Seam of survival

They say that every picture tells a story and the photographs of miners taken by Bruce Letwin in the Jaintia Hills of Meghalaya do just that, says Janet Moore in her tribute to the people

 

I wonder if… they ever look up at the distant patch of sky

That cloudy mist of marble that soon slips out of sight?

I wonder if…the echoes of games they once played overground

Seem suddenly loud within the dark that wraps them underground?

And when they settle down to sleep, do nightmares haunt their rest?

Or is their slumber so profound

A gift for the weary, as it is for the just.

 But then we’re told they’re lucky

Lucky enough to be small

For only supple limbs and joints

Can nimbly tackle twists and turns

In low-roofed airless caves

Whose weight they sense

Whose power they know.

 No longer are they strangers

To the flexing of the earth

Which crushes if you’re lucky…

Maims you if you’re not.

Daily goes this army

Where adults fear to tread

An untrained band of children

Just doing what they’re told.

But don’t you see they’re lucky

Lucky enough to have work

In these uncertain times,

In this worrisome age?

What would their plight be

If perhaps they’d been born

When the wealth of the earth

Is exhausted, sucked dry

Reduced to a scratch

In the bedrock of memory

Barely alive until birthed into speech.

 So every new dawn they descend into night

Feeling their way into the womb of the earth

Where day after day they chisel and hack

At rock-solid walls, compacted vaults

Layered remains of primeval groves

That were deep and alive once long, long ago.

No more will our forests break naturally down

They are dying to the dirge of the droning chainsaws

Sharks ruthless and frenzied in rich hunting grounds

Indiscriminate in slicing and tearing of flesh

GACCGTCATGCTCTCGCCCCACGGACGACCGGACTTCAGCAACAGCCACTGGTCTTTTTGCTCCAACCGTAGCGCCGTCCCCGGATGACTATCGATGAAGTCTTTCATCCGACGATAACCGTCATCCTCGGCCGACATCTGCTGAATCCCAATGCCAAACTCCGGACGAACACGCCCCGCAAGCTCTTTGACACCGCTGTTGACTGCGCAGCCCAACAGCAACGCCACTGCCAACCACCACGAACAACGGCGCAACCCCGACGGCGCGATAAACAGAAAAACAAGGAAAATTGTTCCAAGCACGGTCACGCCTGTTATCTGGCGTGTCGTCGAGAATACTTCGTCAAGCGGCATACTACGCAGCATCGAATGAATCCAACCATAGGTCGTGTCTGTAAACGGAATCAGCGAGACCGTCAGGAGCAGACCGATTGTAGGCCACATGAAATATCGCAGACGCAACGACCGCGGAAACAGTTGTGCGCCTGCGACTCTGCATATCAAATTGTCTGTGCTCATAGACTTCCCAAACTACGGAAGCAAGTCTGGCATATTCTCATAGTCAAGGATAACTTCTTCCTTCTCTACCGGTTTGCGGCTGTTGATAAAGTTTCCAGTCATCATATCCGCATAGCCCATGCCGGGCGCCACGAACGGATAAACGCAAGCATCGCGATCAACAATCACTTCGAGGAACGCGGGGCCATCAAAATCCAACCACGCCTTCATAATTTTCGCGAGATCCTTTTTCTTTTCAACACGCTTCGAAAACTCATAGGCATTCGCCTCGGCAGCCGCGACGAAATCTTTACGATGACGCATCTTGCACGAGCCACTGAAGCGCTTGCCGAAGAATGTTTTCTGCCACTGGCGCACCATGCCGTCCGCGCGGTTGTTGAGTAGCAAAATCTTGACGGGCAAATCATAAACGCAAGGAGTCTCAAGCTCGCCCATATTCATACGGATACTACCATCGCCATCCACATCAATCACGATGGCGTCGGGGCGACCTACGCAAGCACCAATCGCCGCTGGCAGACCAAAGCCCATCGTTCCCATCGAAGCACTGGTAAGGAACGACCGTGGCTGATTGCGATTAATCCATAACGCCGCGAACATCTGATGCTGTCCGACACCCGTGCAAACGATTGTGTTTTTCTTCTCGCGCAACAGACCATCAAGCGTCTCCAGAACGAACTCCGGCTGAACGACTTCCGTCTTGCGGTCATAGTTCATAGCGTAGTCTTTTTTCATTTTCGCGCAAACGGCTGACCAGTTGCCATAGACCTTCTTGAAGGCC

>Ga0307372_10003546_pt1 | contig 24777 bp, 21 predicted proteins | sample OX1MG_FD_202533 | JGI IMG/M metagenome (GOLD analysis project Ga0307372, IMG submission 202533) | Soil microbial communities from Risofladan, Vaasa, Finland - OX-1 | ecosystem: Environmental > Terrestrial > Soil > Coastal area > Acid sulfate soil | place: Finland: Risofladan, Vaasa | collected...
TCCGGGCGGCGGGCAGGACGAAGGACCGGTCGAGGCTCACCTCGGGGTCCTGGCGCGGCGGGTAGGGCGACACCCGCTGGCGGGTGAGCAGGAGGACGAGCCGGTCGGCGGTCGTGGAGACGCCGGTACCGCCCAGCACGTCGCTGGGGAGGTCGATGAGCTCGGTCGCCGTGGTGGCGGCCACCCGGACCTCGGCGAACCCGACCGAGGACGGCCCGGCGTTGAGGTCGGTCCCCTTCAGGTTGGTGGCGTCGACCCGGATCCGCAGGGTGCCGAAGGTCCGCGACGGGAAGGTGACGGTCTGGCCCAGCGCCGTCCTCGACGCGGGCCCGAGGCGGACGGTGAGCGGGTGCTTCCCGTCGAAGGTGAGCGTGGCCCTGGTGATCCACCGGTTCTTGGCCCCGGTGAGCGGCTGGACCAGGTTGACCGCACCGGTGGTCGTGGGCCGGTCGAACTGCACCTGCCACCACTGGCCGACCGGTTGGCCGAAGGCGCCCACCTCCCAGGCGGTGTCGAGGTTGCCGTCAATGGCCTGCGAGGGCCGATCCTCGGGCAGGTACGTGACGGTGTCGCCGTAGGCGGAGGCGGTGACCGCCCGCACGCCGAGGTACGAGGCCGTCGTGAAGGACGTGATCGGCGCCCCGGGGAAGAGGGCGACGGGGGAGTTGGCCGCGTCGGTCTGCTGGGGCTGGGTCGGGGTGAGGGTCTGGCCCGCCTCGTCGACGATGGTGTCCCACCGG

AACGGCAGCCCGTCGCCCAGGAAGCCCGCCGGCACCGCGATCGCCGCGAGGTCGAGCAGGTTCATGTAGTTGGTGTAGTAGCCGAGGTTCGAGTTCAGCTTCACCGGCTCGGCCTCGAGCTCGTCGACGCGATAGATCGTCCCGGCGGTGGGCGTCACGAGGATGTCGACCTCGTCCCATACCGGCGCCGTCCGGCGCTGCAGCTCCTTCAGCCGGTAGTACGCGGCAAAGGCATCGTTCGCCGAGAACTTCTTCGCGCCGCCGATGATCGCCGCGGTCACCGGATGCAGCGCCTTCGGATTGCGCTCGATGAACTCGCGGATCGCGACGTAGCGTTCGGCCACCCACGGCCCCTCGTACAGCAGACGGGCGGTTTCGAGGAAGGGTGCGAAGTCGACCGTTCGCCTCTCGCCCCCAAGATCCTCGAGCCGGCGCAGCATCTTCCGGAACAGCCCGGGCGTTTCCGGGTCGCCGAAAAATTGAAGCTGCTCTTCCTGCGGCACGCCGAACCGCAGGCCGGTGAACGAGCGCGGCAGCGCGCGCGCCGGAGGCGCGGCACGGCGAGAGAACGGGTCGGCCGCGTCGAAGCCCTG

With little regard for the difference between

A venerable elder or the sap-rising young.

The work of millennia undone in a day

A canopy benign slowly ripped into shreds

By those who can’t wait to gleefully seize

The fire that’s trapped in bituminous layers.

 Laden with coal mined in the hills

Trucks cavalcade to faraway plains

Juggernauts plying at their masters’ behest

Flatulent, distended, belching black clouds

Blackening our views, burying tomorrow.

Fires in factories they roar and they rage

Drunk with a sense of omnipotent power

Forked tongues of flame they lick the plate clean

Panting with greed still asking for more

Matters it not that in far distant hills

Is heard the hushed echo of another tree fall?

 Back in the hills other fires are burning

Glowing not leaping, red not enraged,

Caressing away the sharp bite of winter

Patiently cold in the encircling dark gloom.

Out-spreading fingers and brown, blackened palms

Tingling alive over well-tended embers

Comrades are squatting in circular huddles

Workers united in a fleeting coalition

Where friendship is free and ties are not binding.

  Removed from the ground in a foreign air space

Cushioned in comfort a group sits, reclines

Fresh from a meeting with rituals replete

Unspoken thoughts, telepathic communion,

An imperceptible nod, a surreptitious wink

The deal has been struck, the proceedings are closed.

The world is their oyster, the promised land calls

The malls are well-lit, the hotels they are swanky

Where reality charms, rubbing shoulders with dreams

Uncaring of nightmares that are spawned underground

Where the integrity of labour strains hard for a meaning

Where the unknown, uncared mine a seam of survival

So a self-chosen few can live it up there.

 Afterword

 So sometimes I think

 Now wouldn’t it be better

 If the tiger returned 

 In the dead of the night

 He’d lick the wound clean

 He’d flesh out the cut,

 He’d bring back to life

 Fallen heroes who served

 Though all that they did

 Was to stand tall and wait.

 With ironic reference to a Khasi legend where a tiger almost successfully foiled mankind’s effort to fell the Great Tree whose spreading branches blocked out light from the sun and plunged the world into darkness. All day men hacked away at the trunk but every night the tiger returned, licked the wound and healed it once more. The tiger was betrayed… but that’s another story.

 

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